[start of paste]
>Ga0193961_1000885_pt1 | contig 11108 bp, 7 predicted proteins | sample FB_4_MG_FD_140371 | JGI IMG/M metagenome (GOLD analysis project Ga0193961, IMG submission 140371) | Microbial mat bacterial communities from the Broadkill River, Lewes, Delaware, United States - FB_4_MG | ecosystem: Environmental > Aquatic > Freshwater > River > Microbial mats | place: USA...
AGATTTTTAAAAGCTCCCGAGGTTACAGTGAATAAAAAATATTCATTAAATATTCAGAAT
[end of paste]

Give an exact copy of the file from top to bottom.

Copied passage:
>Ga0193961_1000885_pt1 | contig 11108 bp, 7 predicted proteins | sample FB_4_MG_FD_140371 | JGI IMG/M metagenome (GOLD analysis project Ga0193961, IMG submission 140371) | Microbial mat bacterial communities from the Broadkill River, Lewes, Delaware, United States - FB_4_MG | ecosystem: Environmental > Aquatic > Freshwater > River > Microbial mats | place: USA...
AGATTTTTAAAAGCTCCCGAGGTTACAGTGAATAAAAAATATTCATTAAATATTCAGAAT